In Rachel Dretzin’s affirming documentary “Far From The Tree,” the writer Andrew Solomon uses his own personal experience to consider four characters, Jack, Jason, Loini, and Trevor, who challenge society’s narrow definition of ‘normal’ and encourage viewers to let go of their preconceptions and to cherish our loved ones for all they are, not who they might have been.
Four festival titles reveal the intimate and complex journeys individuals take in their efforts to understand their past, achieve a sense of belonging, and find happiness and security.
When she was 12 years old, the actress and filmmaker Maryam Zaree found out that she was one of many babies born inside Evin, Iran’s notorious political prison – Maryam’s parents were imprisoned shortly after Ayatollah Khomeini came to power in 1979. With “Born in Evin,” the filmmaker confronts decades of silence in her family, seeking to understand the impact of trauma on the bodies and souls of survivors and their children. Her vulnerable, lyrical journey leads her to question how her generation can relate to their own history while also respecting the people they love who prefer to heal in silence.
Eva Mulvad’s epic and intimately filmed documentary “Love Child” introduces Leila and Sahand at the start of a turbulent five-year period beginning with their escape from Iran where, while married to other people, they fell in love. Since adultery is punishable by death and divorce is forbidden, they start over again as a family in Turkey with their young son, Mani, who doesn’t yet know that Sahand is his biological father. Suddenly living together in a strange new land battling tightening asylum laws to find security after years in limbo, they are learning more about each other in the toughest of circumstances and facing hurdles that test the strength of their relationship.
Spanning a decade in two of the world’s largest centers of immigration, New York and Berlin, Christina Antonakos-Wallace’s nuanced debut feature documentary “From Here” – which has its world premiere at the festival – defines what it means to immigrants to “belong” in societies that are increasingly hostile to their existence. Tania, Sonny, Miman, and Akim are artists and activists whose lives and futures hang in the balance of immigration and integration debates. As the US and Germany grapple with racism, nationalism, and a fight against diversity, each of the 4 moves from their 20s into their 30s and face major turning points in their lives: fighting for citizenship, starting families, and finding room for creative expression.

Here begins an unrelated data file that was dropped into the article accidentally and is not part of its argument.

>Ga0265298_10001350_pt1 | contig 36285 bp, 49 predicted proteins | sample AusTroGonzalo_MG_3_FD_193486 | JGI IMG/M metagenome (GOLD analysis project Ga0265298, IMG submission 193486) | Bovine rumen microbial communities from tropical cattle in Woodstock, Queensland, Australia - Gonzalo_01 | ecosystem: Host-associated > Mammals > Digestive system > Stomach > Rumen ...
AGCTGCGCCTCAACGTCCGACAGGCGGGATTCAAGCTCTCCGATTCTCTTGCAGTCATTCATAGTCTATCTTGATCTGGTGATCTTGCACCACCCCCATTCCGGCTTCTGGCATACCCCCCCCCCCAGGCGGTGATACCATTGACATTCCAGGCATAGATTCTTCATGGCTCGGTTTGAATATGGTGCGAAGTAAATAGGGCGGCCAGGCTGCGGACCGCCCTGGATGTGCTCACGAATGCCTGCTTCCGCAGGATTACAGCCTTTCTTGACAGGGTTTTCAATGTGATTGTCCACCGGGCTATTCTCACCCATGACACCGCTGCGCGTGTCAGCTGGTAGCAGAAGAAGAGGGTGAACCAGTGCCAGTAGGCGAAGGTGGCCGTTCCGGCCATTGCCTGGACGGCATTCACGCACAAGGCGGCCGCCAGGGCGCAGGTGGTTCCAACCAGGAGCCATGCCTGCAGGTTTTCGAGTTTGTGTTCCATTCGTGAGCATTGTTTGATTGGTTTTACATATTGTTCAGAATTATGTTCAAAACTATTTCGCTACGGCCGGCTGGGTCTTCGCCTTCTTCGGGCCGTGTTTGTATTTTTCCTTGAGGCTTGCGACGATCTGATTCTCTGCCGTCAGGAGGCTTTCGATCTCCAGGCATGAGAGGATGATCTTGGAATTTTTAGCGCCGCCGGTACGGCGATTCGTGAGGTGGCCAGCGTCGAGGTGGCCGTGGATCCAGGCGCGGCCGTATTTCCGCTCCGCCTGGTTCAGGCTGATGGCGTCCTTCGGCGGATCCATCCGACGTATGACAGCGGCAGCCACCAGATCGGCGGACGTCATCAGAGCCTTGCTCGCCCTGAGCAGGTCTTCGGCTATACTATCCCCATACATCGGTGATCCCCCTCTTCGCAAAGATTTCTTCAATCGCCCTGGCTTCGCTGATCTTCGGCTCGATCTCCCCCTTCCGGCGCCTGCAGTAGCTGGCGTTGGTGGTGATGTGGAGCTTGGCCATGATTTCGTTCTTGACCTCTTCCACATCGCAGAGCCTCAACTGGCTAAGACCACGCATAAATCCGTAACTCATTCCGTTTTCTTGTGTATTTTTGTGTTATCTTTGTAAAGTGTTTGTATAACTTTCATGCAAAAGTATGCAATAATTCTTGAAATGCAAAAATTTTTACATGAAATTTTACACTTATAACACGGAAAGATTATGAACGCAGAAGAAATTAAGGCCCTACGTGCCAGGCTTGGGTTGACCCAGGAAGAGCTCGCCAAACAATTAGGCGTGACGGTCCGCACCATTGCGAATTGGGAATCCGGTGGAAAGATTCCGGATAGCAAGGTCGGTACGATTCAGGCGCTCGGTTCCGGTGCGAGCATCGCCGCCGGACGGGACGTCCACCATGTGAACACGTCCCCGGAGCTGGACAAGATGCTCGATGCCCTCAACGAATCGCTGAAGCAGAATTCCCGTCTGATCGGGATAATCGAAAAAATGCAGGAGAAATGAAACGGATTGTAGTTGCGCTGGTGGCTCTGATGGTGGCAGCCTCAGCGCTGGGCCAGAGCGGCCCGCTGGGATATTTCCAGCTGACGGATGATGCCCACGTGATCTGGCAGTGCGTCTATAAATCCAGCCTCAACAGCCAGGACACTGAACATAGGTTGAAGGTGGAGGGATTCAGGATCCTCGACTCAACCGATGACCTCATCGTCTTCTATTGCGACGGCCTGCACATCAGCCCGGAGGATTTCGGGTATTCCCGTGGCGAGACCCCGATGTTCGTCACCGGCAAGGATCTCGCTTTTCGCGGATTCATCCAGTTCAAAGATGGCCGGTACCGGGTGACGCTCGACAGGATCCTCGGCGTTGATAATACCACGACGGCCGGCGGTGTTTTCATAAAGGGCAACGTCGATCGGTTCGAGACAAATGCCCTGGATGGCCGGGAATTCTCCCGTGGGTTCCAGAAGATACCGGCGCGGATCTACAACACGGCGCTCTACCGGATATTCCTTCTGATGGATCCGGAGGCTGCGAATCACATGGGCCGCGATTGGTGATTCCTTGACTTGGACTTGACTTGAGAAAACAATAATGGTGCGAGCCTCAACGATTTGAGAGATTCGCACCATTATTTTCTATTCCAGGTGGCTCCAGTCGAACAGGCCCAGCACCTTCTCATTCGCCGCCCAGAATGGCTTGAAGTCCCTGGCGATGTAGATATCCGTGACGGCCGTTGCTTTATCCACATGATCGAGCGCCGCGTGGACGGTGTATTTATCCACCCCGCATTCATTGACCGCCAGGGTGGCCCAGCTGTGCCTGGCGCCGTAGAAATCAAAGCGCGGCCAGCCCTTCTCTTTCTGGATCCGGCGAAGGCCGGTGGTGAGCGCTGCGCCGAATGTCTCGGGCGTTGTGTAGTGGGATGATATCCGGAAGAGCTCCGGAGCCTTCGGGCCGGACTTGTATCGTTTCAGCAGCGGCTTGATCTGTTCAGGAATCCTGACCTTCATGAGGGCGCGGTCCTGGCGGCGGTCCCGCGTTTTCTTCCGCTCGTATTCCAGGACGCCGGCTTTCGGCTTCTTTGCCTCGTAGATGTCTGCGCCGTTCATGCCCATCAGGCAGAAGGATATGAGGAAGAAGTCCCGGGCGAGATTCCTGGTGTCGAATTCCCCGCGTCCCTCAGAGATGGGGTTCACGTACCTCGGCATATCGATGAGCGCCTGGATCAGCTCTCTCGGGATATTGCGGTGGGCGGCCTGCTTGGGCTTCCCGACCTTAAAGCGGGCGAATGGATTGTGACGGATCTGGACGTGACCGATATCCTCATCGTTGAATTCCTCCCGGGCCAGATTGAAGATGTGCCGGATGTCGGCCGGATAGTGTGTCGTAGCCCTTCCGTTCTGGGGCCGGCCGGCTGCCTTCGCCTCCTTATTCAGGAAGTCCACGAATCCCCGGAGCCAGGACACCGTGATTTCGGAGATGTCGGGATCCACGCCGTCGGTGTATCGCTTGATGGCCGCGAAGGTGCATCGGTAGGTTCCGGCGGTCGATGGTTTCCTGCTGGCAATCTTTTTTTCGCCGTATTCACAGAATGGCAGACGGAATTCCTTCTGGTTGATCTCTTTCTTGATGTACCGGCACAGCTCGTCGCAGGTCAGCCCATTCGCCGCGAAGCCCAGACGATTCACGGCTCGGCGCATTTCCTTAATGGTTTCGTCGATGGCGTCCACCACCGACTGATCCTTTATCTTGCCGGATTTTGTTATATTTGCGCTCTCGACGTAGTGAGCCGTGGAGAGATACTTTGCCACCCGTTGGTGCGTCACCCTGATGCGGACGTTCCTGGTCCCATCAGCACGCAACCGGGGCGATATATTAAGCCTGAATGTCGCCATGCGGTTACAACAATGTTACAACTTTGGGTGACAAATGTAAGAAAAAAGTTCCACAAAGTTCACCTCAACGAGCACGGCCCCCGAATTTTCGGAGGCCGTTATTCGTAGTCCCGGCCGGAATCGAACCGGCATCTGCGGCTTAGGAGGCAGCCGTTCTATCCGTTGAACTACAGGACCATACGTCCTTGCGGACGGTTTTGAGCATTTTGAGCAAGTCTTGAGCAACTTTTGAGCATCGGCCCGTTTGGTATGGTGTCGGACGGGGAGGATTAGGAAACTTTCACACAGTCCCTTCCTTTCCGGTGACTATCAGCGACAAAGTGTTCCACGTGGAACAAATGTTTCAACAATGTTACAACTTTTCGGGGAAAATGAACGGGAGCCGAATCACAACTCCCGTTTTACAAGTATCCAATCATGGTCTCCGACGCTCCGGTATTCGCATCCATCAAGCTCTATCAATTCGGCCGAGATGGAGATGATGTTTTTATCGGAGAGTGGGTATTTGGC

As witnesses of the genocide of over 200,000 indigenous people, the Mayan women of Guatemala act as a bridge between the past and present in César Diaz’s debut drama “Our Mothers,” winner of the Caméra d’Or at the Cannes Film Festival in 2019. Set in 2018, the film follows Ernesto, a young forensic anthropologist who is tasked with identifying missing victims of Guatemala’s 36-year civil war. While documenting the account of an elder Mayan woman searching for the remains of her husband, Ernesto believes he might have found a lead that will guide him to his own father, a guerrillero who disappeared during the war.
Audiences also have an opportunity to watch selected festival titles online thanks to the continuing partnership with MUBI at https://mubi.com/humanrightswatch.
Thanks to players of People’s Postcode Lottery for their support of the HRWFF.